Forty-two centuries ago, the flourishing Akkadian Empire—spread across modern-day Iraq, Turkey, and Syria—suddenly disappeared. Paleoclimatologists and other geoscientists now have one possible explanation for why. Using precisely age dated chemical measurements from a stalagmite collected in a cave in Iran, researchers found an abrupt uptick in dust at that point in history. This heightened dust activity, which persisted for 300 years, might have made for uncomfortable living conditions and difficulties in farming, the researchers suggest.
“Everything Just Disappears”
Archaeologists have long been baffled by the abrupt abandonment of northern Mesopotamian settlements roughly 4,200 years ago. “There’s this specific point in time where everything just disappears [from the archaeological record],” said Stacy Carolin, a paleoclimatologist who led this research while at Oxford University in the United Kingdom and is currently at the University of Innsbruck in Austria. Sediment cores obtained from the Gulf of Oman have suggested that increased dust activity in Mesopotamia might have been the culprit, but the imprecise ages of marine records make it difficult to definitively link the geophysical and archaeological evidence, said Carolin. “Unless you know the exact timing…you can’t say anything about a cause and effect relationship.”
Carolin and her colleagues—including geochemists and members of the Iranian Cave and Speleology Association and the Geological Survey of Iran—have now analyzed the chemical composition of an 18-centimeter-long, semitranslucent stalagmite from Gol-e-Zard (Yellow Flower) cave near Tehran to look for signatures of dust. Because stalagmites slowly build up over time as dissolved minerals percolate through rock and drip from cave ceilings, they’re like clocks recording local environmental conditions. Using uranium-thorium radiogenic age dating, Carolin and her team found that their stalagmite started growing about 5,200 years ago. The researchers estimated an age uncertainty of 31 years for their measurements, far more precise than the centennial-scale resolution of other studies.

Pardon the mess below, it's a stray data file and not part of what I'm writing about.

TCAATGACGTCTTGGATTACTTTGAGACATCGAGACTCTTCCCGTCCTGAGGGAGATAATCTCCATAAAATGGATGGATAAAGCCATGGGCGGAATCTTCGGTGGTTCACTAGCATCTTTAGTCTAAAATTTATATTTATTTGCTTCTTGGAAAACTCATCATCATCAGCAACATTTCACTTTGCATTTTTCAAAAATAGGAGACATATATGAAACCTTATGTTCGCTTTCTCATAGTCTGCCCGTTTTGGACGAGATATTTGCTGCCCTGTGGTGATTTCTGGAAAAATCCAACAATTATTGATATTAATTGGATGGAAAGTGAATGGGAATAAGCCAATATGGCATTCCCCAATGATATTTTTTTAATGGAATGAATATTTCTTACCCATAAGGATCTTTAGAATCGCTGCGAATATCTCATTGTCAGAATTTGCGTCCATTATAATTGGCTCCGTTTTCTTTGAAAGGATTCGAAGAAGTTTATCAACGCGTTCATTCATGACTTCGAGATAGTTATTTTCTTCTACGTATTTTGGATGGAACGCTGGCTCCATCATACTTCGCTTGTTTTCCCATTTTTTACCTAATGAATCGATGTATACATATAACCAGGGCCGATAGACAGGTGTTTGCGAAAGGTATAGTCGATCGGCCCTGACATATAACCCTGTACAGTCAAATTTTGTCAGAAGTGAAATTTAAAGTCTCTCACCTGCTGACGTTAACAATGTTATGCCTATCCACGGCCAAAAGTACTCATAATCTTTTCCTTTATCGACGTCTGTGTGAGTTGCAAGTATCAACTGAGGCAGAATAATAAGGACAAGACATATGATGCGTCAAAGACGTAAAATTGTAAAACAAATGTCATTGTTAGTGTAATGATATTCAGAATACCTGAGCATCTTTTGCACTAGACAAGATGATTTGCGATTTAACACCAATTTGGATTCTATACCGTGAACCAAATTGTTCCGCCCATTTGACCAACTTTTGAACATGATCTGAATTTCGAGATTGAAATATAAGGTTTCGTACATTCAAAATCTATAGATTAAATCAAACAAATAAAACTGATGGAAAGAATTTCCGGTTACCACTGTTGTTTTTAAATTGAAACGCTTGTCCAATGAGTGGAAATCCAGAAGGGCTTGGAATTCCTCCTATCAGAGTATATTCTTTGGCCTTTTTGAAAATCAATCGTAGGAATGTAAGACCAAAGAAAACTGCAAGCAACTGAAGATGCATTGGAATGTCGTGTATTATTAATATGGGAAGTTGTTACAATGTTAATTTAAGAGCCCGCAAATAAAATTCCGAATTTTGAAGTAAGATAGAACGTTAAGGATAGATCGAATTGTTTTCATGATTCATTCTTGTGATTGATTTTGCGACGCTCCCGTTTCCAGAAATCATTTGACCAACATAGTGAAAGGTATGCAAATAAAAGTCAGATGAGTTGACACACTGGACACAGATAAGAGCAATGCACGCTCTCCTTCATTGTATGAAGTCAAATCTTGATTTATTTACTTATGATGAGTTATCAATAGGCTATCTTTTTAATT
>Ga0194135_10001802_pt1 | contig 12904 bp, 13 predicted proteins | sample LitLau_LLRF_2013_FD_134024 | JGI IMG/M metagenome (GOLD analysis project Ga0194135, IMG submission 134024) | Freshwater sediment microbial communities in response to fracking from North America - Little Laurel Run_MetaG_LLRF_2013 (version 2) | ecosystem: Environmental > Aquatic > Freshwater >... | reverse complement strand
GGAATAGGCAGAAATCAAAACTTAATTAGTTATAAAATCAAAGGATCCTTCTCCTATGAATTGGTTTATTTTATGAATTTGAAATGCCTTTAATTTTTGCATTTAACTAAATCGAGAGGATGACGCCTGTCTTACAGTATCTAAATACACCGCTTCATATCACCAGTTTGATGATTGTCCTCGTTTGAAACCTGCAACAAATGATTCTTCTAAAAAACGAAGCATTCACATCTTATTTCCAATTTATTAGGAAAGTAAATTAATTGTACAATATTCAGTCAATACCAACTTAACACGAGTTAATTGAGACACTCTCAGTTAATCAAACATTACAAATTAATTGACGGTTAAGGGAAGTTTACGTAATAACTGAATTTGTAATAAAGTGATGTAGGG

Dust for 300 Years
Carolin and her collaborators found an uptick in magnesium, a component of dust, in the stalagmite beginning 4,260 years ago (in a twist of geophysical convention, all dates are referenced as years before 1950). This dust likely derived from the alluvial plains of the Tigris and Euphrates Rivers—that is, the location of the Akkadian Empire—and was transported by prevailing winds, the researchers suggest. High levels of dust might have caused the Akkadian Empire settlements to be abandoned, the team concluded. “Dry, arid conditions could have been detrimental to agricultural settlements,” said Carolin. “The dustiness may have made living conditions unbearable as well.”
The stalagmite records exhibited heightened dust activity for the following 290 years, the researchers showed, remarkably consistent with the 300-year interval of abandoned settlements revealed in the archaeological evidence. These findings were published last month in Proceedings of the National Academy of Sciences of the United States of America. The data are suggestive of a link between the geophysical and archaeological records, but it’s hard to know for sure, said Carolin. “The idea that there’s a relationship between climate and society is a provocative one.”
Other researchers are supportive of a real cause and effect correlation, however. This work “provides another line of evidence supporting the idea of a link between climate variability and societal change,” said Matthew Lachniet, a paleoclimatologist at the University of Nevada, Las Vegas, not involved in the research.
Carolin is currently analyzing other Iranian stalagmite samples that afford a deeper look into the past. She and her colleagues are looking at climate change over ice age cycles on the timescale of centuries. “We are interested in reconstructing the climate state of this region…when our human ancestors were migrating out of Africa and into Asia through southern Iran.”